Hello World: Remembering a First Glance at Katie Ledecky – Circa 2011

Photo Courtesy: Peter H. Bick

Hello World: Remembering a First Glance at Katie Ledecky – Circa 2011

By Michael J. Stott

While the name Katie Ledecky is now a global, household name, she didn’t really enter the American consciousness until 2012 with her near-wire-to-wire 800 free Olympic victory in 2012. Many were surprised at that victory, none more so than defending champion and local favorite Rebecca Adlington. But not me.

Here’s why. I began researching a profile on her NCAP coach Yuri Sugiyama in spring 2012. Part of the article included an extensive discussion of an athlete the coach had in training. Suguiyama chose Ledecky. Not one to raise expectations, Suguiyama spoke in reserved but glowing terms of the daily training she was doing and a breakout performance at a recent Grand Prix meet. He admitted that in a yearly discussion of goals, he had raised the prospect of Olympic Trials. There was optimism in his voice especially as he commented on a “tremendous aerobic engine” that was allowing her to do sets that were challenging and, in some cases, she was beating the best males in his group.

A conversation with John Flanagan, another NCAP coach whom I have known for more than 30 years, piqued my interest even more. In viewing the competitive landscape for the women’s 800 free, we both saw a potential opening. And while Flanagan didn’t say outright that he thought Katie could make the Olympic team, based on a previous experience I viewed it as a distinct possibility.

Thirteen months earlier I had taken my middle school team from Richmond, Va., to the Metropolitan Washington Private School championships, a meet in which we had enjoyed considerable success. I relished the possibility of starting the meet off with the 200 medley relay in which we had the top seeds in both the 50 back and 50 breast. My flyer, Campbell Brewer, finished high school as a 12x All-State athlete in three sports: swimming, field hockey and lacrosse. My freestyler was a solid performer.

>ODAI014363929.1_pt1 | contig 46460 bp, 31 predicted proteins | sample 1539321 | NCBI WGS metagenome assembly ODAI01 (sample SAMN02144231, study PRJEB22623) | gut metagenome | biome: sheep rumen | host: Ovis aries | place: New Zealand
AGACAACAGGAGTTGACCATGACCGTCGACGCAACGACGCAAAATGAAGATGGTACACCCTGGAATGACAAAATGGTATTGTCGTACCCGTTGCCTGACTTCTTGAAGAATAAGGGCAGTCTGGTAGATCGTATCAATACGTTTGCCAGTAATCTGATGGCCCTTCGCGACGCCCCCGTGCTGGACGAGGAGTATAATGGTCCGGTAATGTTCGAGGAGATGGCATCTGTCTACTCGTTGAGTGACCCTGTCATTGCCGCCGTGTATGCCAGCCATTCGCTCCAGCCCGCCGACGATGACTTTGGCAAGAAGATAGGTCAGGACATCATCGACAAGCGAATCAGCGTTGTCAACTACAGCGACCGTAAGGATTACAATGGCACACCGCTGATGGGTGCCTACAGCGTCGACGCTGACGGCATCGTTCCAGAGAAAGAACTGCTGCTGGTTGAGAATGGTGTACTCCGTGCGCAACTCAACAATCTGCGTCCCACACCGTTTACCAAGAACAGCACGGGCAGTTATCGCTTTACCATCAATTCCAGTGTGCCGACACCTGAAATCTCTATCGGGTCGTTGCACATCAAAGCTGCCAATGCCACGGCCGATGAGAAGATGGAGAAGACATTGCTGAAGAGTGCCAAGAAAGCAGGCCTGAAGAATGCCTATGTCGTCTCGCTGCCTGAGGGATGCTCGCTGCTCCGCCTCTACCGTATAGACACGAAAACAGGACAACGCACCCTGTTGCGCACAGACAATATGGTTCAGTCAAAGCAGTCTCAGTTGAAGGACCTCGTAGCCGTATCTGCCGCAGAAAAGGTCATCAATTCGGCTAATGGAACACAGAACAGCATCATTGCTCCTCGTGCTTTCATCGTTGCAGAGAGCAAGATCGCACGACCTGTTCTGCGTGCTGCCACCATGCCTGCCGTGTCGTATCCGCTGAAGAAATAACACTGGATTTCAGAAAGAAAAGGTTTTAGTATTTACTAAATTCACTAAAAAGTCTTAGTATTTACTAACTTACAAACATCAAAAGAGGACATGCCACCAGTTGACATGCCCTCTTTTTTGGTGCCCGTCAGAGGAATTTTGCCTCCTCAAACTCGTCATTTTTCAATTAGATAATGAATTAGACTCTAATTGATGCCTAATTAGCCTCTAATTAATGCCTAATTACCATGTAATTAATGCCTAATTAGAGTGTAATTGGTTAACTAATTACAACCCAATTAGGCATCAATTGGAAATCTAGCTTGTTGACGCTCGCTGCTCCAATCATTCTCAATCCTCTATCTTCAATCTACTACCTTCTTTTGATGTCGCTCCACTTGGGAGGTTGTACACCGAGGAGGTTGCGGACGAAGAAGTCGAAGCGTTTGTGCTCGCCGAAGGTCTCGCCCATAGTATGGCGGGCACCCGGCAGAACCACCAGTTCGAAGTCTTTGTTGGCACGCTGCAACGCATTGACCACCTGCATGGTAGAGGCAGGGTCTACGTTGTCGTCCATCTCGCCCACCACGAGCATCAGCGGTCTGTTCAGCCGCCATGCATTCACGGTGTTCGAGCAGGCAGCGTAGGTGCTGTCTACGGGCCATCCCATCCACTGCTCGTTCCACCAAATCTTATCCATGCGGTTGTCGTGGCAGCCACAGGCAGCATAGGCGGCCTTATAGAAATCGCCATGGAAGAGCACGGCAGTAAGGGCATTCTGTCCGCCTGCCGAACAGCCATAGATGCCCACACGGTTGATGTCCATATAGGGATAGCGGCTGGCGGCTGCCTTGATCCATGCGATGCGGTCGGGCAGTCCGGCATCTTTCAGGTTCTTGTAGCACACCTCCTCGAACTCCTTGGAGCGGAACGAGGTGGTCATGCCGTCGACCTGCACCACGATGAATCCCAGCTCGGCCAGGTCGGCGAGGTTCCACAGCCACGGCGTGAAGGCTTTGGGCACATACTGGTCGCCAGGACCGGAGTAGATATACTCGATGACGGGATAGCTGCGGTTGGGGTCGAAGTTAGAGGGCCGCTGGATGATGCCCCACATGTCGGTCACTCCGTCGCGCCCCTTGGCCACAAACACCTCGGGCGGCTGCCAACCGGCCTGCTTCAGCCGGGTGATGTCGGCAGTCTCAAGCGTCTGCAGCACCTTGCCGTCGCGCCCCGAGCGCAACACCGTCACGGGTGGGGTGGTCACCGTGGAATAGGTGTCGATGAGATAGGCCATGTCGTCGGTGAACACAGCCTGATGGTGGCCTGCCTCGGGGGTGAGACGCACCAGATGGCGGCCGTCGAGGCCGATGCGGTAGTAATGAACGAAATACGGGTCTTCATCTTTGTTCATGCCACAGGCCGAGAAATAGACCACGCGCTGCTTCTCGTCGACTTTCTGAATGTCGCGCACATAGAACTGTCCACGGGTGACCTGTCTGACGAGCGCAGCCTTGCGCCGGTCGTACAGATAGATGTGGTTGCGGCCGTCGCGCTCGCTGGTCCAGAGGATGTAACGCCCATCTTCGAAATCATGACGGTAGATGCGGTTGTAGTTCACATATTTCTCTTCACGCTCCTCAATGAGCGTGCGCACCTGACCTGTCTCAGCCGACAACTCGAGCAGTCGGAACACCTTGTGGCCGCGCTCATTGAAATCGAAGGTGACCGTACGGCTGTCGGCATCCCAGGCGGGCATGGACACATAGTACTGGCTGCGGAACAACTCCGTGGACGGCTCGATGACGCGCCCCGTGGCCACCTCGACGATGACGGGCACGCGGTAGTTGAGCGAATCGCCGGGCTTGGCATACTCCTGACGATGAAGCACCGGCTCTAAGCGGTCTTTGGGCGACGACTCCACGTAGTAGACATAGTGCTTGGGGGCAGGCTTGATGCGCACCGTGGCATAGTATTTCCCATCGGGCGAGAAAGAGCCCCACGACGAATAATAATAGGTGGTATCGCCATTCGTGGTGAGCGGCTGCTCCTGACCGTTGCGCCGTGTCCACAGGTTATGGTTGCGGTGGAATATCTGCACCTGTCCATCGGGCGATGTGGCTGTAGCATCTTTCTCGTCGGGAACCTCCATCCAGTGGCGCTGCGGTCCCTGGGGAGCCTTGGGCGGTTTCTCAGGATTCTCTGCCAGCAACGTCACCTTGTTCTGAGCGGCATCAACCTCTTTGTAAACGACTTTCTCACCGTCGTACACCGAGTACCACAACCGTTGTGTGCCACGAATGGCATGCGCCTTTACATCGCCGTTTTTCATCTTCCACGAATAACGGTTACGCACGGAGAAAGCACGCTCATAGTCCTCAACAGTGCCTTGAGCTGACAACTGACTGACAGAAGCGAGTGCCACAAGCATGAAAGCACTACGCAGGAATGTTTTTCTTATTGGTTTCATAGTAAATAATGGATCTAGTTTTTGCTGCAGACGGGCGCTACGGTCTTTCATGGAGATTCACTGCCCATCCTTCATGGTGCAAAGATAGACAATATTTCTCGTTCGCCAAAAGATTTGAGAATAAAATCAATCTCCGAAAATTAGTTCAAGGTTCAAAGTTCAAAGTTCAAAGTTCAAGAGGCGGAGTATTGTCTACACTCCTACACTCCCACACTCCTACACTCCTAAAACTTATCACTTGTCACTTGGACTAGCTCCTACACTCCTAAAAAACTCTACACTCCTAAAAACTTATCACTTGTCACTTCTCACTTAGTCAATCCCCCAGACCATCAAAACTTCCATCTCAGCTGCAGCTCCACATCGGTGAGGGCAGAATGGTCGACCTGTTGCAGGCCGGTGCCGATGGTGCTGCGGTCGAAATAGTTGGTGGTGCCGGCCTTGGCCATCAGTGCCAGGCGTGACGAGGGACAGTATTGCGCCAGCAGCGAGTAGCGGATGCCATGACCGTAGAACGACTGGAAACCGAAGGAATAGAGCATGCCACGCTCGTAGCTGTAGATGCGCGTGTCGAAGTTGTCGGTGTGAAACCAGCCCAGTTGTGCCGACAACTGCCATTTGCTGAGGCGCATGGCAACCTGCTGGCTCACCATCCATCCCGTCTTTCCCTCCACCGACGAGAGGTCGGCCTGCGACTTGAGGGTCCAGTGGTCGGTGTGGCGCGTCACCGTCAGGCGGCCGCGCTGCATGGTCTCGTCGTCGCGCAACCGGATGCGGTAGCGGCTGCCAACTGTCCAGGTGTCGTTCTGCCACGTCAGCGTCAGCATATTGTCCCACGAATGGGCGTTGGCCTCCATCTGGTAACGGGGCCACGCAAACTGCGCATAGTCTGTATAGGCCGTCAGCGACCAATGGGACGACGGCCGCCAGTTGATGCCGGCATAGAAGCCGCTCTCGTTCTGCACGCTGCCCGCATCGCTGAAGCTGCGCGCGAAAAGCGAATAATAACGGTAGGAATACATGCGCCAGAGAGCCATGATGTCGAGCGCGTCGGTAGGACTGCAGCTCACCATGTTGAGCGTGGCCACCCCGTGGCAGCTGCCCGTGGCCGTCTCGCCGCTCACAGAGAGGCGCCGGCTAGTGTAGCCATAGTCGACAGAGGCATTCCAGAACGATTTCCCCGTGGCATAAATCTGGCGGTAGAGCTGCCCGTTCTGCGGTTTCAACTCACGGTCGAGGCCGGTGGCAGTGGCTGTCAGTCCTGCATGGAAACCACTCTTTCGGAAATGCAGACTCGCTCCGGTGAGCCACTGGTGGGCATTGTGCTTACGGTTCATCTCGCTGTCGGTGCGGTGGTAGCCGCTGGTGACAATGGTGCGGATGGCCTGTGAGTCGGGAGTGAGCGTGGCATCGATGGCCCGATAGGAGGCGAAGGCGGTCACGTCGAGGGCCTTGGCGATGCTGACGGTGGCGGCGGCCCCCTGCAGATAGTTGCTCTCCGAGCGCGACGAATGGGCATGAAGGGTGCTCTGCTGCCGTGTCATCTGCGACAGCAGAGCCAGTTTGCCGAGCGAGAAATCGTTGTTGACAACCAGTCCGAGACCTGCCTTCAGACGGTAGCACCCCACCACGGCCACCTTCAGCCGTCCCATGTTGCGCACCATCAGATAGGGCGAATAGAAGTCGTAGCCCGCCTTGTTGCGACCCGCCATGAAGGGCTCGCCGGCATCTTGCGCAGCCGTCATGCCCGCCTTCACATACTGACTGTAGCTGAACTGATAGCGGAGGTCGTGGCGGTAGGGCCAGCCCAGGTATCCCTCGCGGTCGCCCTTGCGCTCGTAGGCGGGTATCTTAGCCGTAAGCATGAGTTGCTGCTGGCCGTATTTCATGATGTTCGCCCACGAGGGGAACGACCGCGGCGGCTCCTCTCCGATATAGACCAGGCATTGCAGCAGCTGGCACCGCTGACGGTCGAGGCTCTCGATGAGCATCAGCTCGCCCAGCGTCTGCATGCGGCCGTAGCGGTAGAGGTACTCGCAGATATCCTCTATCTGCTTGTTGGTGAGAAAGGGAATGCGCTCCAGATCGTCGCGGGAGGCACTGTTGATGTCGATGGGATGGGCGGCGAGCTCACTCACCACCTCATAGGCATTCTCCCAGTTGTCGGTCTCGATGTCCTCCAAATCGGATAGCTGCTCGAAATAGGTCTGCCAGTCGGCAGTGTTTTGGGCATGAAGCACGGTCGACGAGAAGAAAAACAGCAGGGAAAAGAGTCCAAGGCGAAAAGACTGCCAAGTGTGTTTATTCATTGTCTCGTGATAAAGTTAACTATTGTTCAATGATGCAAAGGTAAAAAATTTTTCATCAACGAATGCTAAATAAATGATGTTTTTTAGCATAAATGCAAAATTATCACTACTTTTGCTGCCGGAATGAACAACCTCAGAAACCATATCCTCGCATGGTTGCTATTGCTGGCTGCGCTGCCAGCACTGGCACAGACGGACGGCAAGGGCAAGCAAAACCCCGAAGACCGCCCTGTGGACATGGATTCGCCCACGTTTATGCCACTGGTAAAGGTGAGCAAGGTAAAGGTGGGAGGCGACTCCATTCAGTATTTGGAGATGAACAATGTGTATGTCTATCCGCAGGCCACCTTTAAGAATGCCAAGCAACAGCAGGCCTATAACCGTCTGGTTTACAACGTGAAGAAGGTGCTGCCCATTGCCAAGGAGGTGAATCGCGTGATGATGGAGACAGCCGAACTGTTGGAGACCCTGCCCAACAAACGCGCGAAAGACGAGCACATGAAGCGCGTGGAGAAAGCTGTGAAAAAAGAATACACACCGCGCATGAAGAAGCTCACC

Brewer, a bona fide stud, was admittedly tired. No matter, she hit the water with a 6.48 second lead over the second place team Little Flower. 25.74 seconds later, our lead was down to less than .50 and we lost the race by .20. My assistants and I looked at one another with classic “what just happened” glances. What happened was we had just gotten smoked by Katie Ledecky. As it happened that 25.74 fly split was faster than all the female fly medley relay splits put up three weeks later in the Virginia Independent School State championships.

What Suguiyama had not dwelt upon when we did his profile in 2012 was Ledecky’s competitiveness. Believe me, he didn’t have to.

Newest Most Voted
Inline Feedbacks
View all comments
Mark S. Schwartz
6 years ago

i am very pleased to see that Yuri Sugiyama is getting some attention this year. No doubt Bruce Gemmel has really taken Ledecky to unprecedented heights. However, it was Yuri who first helped her become the swimmer that she is.

2 years ago

Even after exceptionally well performed trials I am sure nobody expected 8:14.
I don’t think that 4:04 – 4:10 splits were design by Sugiyama. It’s completely Katie’s creation. Not the best one, but it worked 😀
I’m wondering if Katie ever showed such potentials at practice and if Yuri Sugiama was aware then back in 2012 what he had on hands.